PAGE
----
White or wheat? Mayo or mustard? Hero or gyro?
However you slice it — and there are a million ways — almost everyone has a favorite sandwich.
The origins of the hands-on meal date back centuries, but it was popularized in 1700s England by John Montagu, the fourth Earl of Sandwich, who ordered beef between slices of bread so that he could eat while continuing to play cards.
Some 250 years later, the humble sandwich has grown to encompass infinite regional variations while serving as the perfect portable repast for our mobile lifestyles. In honor of Tuesday’s National Sandwich Day, here’s a closer look at the many flavors we can pack between pieces of baked goods.
(Warning: Browsing #NationalSandwichDay on Twitter will make you really hungry.)
So what makes a sandwich a sandwich, anyway?
It seems obvious. Most of us would probably say a sandwich is meat and/or other ingredients between two slices of bread.
But in 2015, as menus increasingly show global influences, it’s not so simple. Is a wrap a sandwich? What about a burrito? A gyro? Or a burger or a hot dog?
Last year The Atlantic took a stab at defining the sandwich as: 1) having two exterior pieces of bread or bread-like product, 2) mostly horizontal in structure, 3) portable and 4) containing more than just a condiment (no, ketchup alone is not a sandwich).
Still, the issue is a little confusing.
New York state taxes burritos as sandwiches. But Massachusetts feels differently: In 2006, a judge there settled a turf war between Panera Bread and Qdoba Mexican Grill by ruling that a burrito is not a sandwich. In the end, it came down to the difference between two slices of bread versus one tortilla.
For the record, The Atlantic says a burger is a sandwich. But a hot dog? No.
America’s favorite sandwich
Last year Datassential, a market research firm, surveyed Americans on what type of sandwich they ate most often. The winner: turkey, followed by ham and chicken. More exotic sandwiches, such as Reubens or paninis, were further down the list.
The survey found that when ordering out, Americans favor more elaborate submarine or cheesesteak sandwiches. When at home, though, we prefer simpler ones such as peanut butter and jelly or grilled cheese. In other words, if we have to make a sandwich ourselves, we can get a little lazy.
In 2012, the Travel Channel pitted acclaimed sandwiches from around the country against each other in a tournament-bracket format. The winner was a roast pork sandwich, topped with provolone and pork gravy, from Tommy DiNic’s in Philadelphia.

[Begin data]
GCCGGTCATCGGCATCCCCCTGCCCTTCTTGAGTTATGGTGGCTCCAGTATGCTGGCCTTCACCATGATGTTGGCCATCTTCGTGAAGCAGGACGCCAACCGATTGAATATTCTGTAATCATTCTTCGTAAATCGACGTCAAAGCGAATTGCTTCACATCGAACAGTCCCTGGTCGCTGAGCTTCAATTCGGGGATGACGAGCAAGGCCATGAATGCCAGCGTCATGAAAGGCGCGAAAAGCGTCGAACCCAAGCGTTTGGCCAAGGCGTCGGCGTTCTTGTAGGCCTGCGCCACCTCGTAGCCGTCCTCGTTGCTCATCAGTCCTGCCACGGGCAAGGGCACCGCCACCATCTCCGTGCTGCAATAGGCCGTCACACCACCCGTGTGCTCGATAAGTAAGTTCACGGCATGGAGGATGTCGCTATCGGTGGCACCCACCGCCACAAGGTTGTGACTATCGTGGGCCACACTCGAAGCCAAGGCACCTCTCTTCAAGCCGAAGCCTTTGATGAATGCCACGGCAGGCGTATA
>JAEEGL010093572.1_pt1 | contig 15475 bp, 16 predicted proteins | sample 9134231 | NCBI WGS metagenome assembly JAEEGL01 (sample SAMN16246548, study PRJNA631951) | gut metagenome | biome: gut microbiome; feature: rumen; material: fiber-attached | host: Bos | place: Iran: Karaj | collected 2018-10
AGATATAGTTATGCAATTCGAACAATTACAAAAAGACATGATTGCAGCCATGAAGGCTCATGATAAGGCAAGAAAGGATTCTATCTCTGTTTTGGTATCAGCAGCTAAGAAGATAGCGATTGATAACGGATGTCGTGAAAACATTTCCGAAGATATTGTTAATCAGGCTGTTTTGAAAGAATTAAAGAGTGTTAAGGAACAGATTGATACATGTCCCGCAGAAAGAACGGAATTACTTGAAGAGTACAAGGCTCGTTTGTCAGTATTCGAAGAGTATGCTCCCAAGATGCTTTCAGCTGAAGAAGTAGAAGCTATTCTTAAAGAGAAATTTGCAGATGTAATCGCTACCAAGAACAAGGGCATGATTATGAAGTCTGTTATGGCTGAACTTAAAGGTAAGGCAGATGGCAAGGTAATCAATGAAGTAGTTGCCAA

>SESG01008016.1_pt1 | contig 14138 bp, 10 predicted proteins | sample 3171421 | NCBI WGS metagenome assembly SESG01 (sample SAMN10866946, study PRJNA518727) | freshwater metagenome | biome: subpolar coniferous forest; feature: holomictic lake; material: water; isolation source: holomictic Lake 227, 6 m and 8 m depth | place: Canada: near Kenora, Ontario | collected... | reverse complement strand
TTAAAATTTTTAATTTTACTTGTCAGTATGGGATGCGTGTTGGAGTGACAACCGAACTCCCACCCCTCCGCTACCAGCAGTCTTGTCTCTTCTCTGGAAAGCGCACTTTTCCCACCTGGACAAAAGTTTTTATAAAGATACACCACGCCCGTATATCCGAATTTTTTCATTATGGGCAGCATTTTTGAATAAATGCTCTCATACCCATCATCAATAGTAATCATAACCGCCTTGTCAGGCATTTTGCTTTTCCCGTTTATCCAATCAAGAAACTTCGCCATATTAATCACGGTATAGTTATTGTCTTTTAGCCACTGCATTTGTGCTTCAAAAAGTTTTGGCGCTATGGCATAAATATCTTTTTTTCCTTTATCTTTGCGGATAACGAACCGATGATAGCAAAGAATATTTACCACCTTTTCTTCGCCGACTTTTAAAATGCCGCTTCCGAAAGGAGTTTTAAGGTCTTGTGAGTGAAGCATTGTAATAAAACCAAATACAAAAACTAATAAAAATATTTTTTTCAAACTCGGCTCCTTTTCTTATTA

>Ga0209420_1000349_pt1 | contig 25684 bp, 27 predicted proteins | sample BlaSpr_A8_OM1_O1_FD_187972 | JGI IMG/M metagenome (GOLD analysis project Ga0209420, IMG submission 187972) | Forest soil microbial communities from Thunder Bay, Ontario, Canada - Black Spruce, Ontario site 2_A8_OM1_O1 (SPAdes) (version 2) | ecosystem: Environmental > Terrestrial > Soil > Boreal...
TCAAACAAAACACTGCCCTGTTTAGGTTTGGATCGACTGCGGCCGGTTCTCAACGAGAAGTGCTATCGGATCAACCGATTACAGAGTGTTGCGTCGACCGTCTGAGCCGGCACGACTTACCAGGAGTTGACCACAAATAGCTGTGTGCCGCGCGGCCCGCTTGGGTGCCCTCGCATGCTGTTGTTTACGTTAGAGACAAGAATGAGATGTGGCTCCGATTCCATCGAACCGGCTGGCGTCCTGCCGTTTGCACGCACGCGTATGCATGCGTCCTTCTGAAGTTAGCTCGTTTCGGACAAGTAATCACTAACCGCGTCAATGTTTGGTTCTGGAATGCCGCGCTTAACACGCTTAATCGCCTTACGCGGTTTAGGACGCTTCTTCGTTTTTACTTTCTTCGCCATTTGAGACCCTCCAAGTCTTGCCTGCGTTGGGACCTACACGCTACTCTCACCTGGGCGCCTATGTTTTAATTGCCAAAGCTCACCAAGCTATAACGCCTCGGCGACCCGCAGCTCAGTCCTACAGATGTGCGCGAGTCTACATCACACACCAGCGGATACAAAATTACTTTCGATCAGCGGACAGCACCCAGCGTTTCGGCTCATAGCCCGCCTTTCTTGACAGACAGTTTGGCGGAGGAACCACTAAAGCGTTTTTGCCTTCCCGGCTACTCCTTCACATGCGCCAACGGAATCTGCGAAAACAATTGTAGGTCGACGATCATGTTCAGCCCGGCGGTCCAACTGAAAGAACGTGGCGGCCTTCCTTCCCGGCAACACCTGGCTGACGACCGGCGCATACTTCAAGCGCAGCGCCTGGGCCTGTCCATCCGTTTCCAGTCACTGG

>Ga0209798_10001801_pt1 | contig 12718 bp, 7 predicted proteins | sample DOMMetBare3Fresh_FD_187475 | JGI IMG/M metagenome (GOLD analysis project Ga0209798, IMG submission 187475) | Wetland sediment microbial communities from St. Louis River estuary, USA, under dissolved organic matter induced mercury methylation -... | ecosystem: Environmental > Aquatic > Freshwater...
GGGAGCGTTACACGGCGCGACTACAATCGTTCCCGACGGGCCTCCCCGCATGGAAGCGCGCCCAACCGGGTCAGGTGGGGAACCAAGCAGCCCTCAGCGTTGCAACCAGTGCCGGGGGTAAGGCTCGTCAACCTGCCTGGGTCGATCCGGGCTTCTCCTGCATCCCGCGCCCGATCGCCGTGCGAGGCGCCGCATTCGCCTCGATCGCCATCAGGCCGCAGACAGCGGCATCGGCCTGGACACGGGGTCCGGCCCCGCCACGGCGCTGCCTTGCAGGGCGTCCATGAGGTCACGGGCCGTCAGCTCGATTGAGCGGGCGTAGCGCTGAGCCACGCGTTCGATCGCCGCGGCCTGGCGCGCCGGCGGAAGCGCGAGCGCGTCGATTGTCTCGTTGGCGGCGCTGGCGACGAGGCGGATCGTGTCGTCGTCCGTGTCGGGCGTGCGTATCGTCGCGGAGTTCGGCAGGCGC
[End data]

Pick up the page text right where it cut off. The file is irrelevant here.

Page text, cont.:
Runnersup in the meat-centric competition, hosted by Adam Richman, were the “Chicken Conquistador” sandwich, a marinated grilled chicken topped with secret sauces at Zunzi’s in Savannah, Georgia; and “The Yardbird,” a sandwich with hickory-smoked chicken, cheddar cheese and applewood-smoked bacon from Slows Bar-B-Q in Detroit, Michigan.
Ethnic and regional varieties
A submarine sandwich, served on a long roll, is pretty much the same all over. Unless you’re in New York, where it’s called a hero. Or in Philadelphia, where it’s a hoagie. Or in Boston, where it’s a grinder (or a “grindah”).
Confused yet? Then there are many distinct regional sandwiches, from lobster rolls (Maine) to Cubans (Miami) to cheesesteaks (Philly, duh) to po’ boys (New Orleans) to loose-meat sandwiches (Iowa) to brisket (Texas) to BBQ Kalua pork (Hawaii) to the bacon, fried banana and peanut butter sandwiches that Elvis made famous in Memphis and Mississippi.
And in some ethnic quarters of the United States, you can get a shawarma (a Middle Eastern sandwich, usually grilled meat in a pita), a Spanish bocadillo (often cold cuts or sausage on rustic bread) or a bahn mi (a Vietnamese sandwich with meat and picked veggies on a baguette).
The largest-ever sandwich, according to Guinness, was a corned-beef monstrosity made in 2005 by staffers at Wild Woody’s Chill and Grill in Roseville, Michigan. It tipped the scales at a whopping 5,440 pounds, or more than 2 tons.
The longest sandwich ever was made in 2011 in Beirut, Lebanon, and measured more than 2,411 feet. (Its ingredients included chicken breast, lettuce, tomato and spices.) Four movable ovens were created especially to bake one long continuous piece of bread.
And the most expensive sandwich? Serendipity 3, a New York restaurant, serves a “Quintessential Grilled Cheese” on bread made with Dom Perignon champagne and edible gold flakes, plus white-truffle butter and rare Caciocavallo Podolico cheese. It comes served with South African lobster tomato bisque as a dipping sauce. At $214, it better be really good.
Sandwich chain Subway is holding a “Buy One, Give One” offer Tuesday at participating locations. Customers who buy any 6-inch or foot-long sub plus a 30-ounce drink will be able to give another sub of equal or lesser value free to someone of their choice.